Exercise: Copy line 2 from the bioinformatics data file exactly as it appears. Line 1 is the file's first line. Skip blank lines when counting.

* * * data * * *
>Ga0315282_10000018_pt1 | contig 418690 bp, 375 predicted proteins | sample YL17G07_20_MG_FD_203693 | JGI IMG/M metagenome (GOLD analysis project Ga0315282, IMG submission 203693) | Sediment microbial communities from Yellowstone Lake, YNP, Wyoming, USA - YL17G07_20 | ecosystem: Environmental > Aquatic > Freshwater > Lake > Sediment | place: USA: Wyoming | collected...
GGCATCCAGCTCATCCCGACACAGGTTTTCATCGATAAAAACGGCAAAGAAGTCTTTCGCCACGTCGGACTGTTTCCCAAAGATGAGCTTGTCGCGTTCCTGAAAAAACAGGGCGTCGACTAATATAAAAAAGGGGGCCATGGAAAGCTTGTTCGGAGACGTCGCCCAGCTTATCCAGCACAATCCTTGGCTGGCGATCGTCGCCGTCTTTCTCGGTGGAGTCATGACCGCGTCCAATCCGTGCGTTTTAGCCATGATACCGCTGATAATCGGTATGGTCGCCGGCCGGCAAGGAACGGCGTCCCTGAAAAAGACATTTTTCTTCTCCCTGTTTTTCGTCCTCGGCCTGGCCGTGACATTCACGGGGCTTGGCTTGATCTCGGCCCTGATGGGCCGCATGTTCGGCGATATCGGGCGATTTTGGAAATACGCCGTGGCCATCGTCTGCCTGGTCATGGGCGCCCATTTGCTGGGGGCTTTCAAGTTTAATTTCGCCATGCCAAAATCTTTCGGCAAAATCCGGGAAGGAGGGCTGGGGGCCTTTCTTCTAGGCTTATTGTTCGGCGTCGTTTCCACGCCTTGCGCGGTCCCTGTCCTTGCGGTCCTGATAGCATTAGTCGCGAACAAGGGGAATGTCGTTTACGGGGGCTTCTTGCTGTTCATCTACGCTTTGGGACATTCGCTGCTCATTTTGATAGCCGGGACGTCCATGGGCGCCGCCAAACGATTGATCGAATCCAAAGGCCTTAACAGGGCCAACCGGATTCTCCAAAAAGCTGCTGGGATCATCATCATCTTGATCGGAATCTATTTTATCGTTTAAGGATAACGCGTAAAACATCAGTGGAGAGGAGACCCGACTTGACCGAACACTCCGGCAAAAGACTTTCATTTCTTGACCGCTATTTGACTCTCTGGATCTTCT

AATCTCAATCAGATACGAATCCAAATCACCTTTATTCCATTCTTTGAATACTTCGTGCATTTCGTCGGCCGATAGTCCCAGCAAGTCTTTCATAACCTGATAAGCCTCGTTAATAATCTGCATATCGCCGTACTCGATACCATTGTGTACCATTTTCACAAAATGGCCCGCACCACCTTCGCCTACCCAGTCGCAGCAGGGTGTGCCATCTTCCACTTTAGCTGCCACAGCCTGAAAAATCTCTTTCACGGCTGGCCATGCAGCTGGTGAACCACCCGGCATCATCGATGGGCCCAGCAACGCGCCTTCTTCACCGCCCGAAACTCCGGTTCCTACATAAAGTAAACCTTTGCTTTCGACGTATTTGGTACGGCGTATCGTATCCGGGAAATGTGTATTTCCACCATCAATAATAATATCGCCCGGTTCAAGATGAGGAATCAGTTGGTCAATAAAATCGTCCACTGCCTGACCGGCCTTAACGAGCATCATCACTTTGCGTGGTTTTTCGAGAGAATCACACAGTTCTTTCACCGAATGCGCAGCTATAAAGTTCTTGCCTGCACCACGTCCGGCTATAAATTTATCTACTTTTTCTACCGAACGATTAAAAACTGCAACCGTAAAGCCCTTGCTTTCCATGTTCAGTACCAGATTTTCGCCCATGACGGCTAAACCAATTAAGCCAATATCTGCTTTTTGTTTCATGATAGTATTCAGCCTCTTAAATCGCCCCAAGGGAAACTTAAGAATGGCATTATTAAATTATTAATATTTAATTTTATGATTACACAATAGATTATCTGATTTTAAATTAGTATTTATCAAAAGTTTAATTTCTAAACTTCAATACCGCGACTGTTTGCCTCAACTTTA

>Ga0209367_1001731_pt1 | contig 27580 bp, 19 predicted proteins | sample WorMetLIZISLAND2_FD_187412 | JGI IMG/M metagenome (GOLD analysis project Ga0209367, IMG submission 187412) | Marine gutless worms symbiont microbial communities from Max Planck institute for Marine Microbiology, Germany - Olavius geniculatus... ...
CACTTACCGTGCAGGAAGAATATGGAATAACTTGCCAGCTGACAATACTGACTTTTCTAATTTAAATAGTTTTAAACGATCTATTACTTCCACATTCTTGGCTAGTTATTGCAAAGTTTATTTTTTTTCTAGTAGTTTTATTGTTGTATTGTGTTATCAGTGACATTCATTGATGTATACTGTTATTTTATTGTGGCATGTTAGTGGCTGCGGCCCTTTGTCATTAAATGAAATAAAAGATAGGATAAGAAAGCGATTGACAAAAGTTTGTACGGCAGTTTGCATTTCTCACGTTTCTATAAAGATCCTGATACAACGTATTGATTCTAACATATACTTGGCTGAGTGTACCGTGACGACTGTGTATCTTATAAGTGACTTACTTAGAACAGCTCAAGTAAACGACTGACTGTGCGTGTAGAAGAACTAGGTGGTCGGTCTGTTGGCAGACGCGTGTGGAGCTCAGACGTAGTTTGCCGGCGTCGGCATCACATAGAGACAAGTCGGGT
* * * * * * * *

GGCATCCAGCTCATCCCGACACAGGTTTTCATCGATAAAAACGGCAAAGAAGTCTTTCGCCACGTCGGACTGTTTCCCAAAGATGAGCTTGTCGCGTTCCTGAAAAAACAGGGCGTCGACTAATATAAAAAAGGGGGCCATGGAAAGCTTGTTCGGAGACGTCGCCCAGCTTATCCAGCACAATCCTTGGCTGGCGATCGTCGCCGTCTTTCTCGGTGGAGTCATGACCGCGTCCAATCCGTGCGTTTTAGCCATGATACCGCTGATAATCGGTATGGTCGCCGGCCGGCAAGGAACGGCGTCCCTGAAAAAGACATTTTTCTTCTCCCTGTTTTTCGTCCTCGGCCTGGCCGTGACATTCACGGGGCTTGGCTTGATCTCGGCCCTGATGGGCCGCATGTTCGGCGATATCGGGCGATTTTGGAAATACGCCGTGGCCATCGTCTGCCTGGTCATGGGCGCCCATTTGCTGGGGGCTTTCAAGTTTAATTTCGCCATGCCAAAATCTTTCGGCAAAATCCGGGAAGGAGGGCTGGGGGCCTTTCTTCTAGGCTTATTGTTCGGCGTCGTTTCCACGCCTTGCGCGGTCCCTGTCCTTGCGGTCCTGATAGCATTAGTCGCGAACAAGGGGAATGTCGTTTACGGGGGCTTCTTGCTGTTCATCTACGCTTTGGGACATTCGCTGCTCATTTTGATAGCCGGGACGTCCATGGGCGCCGCCAAACGATTGATCGAATCCAAAGGCCTTAACAGGGCCAACCGGATTCTCCAAAAAGCTGCTGGGATCATCATCATCTTGATCGGAATCTATTTTATCGTTTAAGGATAACGCGTAAAACATCAGTGGAGAGGAGACCCGACTTGACCGAACACTCCGGCAAAAGACTTTCATTTCTTGACCGCTATTTGACTCTCTGGATCTTCT